Heit, J. A., Mohr, D. N., Silverstein, M. D., Petterson, T. M., O’fallon, W. M., & Melton, L. J. (2000). Predictors of recurrence after deep vein thrombosis and pulmonary embolism: A population-based cohort study. Archives of internal medicine, 160(6), 761-768.
Heit and his colleagues carried out a research aimed at estimating the recurrence rate of venous thromboembolism (VTE) and determining the factors contributing to the recurrence. Since the documented cases of VTE vary extensively, Heit and his team conducted a population-based retroactive cohort research to assess survival. The study entailed data retrieval of Olmsted County, Minnesota, patients. The medical records of the patients were observed for 25 years for the first VET recurrence. For the reason that Deep Venous Thrombosis (DVT) and Pulmonary Embolism (PE) usually reappear in similar tendencies as indicated by the clinical symptoms, their study did not entail the complete range of estimation accuracy based on manifestation. VTE is known to recur frequently, a trend that has been observed to continue for about 10 years after the first incident or even longer periods at times. The researchers concluded that VTE recurrence tended to occur in the initial 6 to 12 months and continued to recur 10 years after the initial diagnosis. The researchers, therefore, proposed that further research should be carried out to address acquired and familial thrombophilia as a sign for reappearance of VTE. They believe that such studies will be significant in analyzing the risks of recurrence.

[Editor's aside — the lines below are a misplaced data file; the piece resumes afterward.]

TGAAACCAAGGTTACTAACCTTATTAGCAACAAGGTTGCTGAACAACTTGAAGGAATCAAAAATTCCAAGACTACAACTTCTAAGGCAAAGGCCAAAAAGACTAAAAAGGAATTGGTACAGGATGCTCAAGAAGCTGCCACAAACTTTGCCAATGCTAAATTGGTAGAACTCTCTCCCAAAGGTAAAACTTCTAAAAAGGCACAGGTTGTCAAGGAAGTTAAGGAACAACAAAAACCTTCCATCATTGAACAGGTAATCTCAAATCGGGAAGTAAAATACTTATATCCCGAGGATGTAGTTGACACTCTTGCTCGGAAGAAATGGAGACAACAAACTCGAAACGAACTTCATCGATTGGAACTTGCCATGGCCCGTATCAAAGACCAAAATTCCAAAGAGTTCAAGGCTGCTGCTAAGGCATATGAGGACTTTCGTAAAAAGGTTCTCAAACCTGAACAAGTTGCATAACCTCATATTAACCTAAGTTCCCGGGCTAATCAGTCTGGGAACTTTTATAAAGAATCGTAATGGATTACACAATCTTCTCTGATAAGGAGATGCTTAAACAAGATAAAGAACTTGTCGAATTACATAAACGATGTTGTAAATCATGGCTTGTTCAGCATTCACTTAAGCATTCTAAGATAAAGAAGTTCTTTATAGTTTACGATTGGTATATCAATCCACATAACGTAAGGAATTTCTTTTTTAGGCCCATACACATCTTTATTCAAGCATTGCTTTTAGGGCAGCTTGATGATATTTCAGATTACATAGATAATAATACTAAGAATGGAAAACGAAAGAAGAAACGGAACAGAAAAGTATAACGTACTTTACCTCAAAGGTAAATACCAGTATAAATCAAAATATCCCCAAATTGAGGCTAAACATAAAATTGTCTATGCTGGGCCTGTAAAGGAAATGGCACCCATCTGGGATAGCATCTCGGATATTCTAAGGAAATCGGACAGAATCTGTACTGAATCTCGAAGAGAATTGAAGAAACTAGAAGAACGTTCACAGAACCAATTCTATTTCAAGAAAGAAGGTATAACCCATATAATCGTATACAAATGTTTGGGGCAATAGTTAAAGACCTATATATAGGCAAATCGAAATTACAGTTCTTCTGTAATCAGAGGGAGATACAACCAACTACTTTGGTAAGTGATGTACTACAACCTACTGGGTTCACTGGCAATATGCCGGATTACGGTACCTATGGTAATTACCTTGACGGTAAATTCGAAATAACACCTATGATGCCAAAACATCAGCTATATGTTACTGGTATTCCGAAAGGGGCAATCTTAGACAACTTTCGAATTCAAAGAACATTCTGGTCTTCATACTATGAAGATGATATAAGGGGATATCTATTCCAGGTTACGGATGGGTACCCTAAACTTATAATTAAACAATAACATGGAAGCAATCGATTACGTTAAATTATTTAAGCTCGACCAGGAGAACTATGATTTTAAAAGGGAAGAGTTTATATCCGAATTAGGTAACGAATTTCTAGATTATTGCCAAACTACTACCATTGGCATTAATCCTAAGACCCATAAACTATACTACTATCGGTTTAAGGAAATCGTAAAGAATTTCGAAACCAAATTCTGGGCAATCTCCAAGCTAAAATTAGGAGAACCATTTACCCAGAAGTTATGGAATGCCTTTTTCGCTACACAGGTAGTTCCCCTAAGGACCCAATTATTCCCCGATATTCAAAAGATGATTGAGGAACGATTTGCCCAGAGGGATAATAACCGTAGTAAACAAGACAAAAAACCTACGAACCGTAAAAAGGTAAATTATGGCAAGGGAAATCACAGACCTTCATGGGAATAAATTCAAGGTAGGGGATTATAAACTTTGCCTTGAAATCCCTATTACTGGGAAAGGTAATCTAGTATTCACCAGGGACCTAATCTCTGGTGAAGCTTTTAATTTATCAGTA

This study is useful in understanding the factors of VTE recurrence and the vulnerable population. VTE is a serious illness with severe exacerbations. For some individuals, long term anticoagulation psychotherapy after the first episode of VTE may present substantial benefits. Since the risk of the recurrence is mainly high during the first six to twelve months after an occurrence, it can be concluded that a standard intensity of the psychotherapy may offer optimal advantage during this period regardless of the associated increase in bleeding.
Lee, J. S, Moon, T, Kim, T. H, Kim, S. Y, Choi, J. Y, Lee, K. B, & Hwang, H. K (2016 ) Deep vein thrombosis in patients with pulmonary embolism: Prevalence, clinical significance, and outcome. Vascular Specialist International, 32 (4), 166.
In recent times, cases of clinical manifestation of the DVT and Pulmonary Embolism (PE) as diseases of similar entities have increased. Nonetheless, very few studies have addressed the common occurrence of the two illnesses. Lee and his colleagues conducted research with three key objectives. The first objective was to determine the incidence and side effects of DVT in patients suffering from PE. The second was to determine additional risk elements for PE-related negative effects. The third was to institute the clinical significance of screening for associated DVT. In their study, the researchers involved 177 patients suffering from PE and 141 others diagnosed with DVT. While recording their findings, the researchers noted down the frequency and effects of DVT in individuals with PE. Thus, it supported screening for concomitant DVT for every patient with confirmed PE. However, the research failed to look into the clinical implication of concomitant DVT for PE-associated side effects as well as all-cause mortality. Tachycardia and hypoxemia were outlined as major predictors for PE associated side effects as well as active malice and hypotension as key risk elements of all-cause mortality. Therefore a conclusion was made that the patients that had symptoms of PE also had signs of DVT.